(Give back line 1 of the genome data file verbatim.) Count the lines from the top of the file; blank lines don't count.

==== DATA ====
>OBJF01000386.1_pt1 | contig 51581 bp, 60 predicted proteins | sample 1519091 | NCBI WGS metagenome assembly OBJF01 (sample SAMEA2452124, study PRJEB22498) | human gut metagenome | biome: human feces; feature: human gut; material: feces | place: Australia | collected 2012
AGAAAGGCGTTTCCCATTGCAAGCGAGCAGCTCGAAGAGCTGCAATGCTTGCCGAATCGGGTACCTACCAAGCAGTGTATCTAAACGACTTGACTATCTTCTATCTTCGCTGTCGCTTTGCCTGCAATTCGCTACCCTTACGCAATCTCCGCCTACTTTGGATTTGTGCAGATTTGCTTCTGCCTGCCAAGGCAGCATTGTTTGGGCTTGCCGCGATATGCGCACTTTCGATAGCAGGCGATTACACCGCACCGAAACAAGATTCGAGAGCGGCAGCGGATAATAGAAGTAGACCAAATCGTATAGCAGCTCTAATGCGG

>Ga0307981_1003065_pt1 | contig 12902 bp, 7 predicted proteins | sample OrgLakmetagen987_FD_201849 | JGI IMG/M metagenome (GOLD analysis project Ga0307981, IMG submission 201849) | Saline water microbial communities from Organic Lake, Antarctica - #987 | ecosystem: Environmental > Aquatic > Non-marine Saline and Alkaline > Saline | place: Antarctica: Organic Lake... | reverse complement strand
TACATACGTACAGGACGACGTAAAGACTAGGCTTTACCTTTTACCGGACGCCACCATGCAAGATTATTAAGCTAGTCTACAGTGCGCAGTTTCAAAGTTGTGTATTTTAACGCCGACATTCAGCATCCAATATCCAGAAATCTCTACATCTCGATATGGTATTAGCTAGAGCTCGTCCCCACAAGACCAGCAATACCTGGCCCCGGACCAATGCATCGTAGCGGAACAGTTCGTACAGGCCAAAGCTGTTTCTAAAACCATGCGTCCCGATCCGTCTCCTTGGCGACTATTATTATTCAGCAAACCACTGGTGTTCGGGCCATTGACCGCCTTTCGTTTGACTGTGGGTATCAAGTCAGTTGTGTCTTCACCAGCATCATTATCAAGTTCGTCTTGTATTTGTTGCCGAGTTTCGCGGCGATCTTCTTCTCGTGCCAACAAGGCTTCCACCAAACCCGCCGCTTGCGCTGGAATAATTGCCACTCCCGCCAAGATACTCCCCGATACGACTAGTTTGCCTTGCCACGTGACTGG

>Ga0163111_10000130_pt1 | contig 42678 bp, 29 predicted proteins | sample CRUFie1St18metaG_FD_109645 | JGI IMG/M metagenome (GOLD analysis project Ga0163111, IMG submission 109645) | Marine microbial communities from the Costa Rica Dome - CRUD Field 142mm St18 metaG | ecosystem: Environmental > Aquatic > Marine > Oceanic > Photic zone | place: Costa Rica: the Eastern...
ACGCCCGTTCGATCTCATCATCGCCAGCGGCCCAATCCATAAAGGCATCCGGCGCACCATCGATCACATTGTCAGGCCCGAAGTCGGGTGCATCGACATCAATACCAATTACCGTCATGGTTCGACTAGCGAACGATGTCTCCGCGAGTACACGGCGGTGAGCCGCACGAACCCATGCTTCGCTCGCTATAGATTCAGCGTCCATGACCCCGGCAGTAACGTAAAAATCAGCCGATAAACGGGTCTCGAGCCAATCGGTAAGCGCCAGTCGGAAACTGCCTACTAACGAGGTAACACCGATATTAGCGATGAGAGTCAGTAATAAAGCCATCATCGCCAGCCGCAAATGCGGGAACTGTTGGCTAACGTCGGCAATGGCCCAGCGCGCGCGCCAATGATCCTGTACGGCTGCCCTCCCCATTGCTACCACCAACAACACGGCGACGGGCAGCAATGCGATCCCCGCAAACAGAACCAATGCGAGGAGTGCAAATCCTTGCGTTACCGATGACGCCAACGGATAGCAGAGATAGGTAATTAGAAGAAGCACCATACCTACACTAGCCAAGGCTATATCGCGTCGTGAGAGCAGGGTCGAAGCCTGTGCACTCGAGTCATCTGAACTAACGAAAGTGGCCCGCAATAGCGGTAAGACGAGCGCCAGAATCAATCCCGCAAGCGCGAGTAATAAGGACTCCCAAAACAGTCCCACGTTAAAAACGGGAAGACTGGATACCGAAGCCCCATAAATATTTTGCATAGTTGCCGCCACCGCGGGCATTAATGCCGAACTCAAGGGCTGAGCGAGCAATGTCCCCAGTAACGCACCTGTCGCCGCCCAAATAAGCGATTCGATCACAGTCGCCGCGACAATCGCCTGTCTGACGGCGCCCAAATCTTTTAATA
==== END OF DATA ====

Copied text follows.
>OBJF01000386.1_pt1 | contig 51581 bp, 60 predicted proteins | sample 1519091 | NCBI WGS metagenome assembly OBJF01 (sample SAMEA2452124, study PRJEB22498) | human gut metagenome | biome: human feces; feature: human gut; material: feces | place: Australia | collected 2012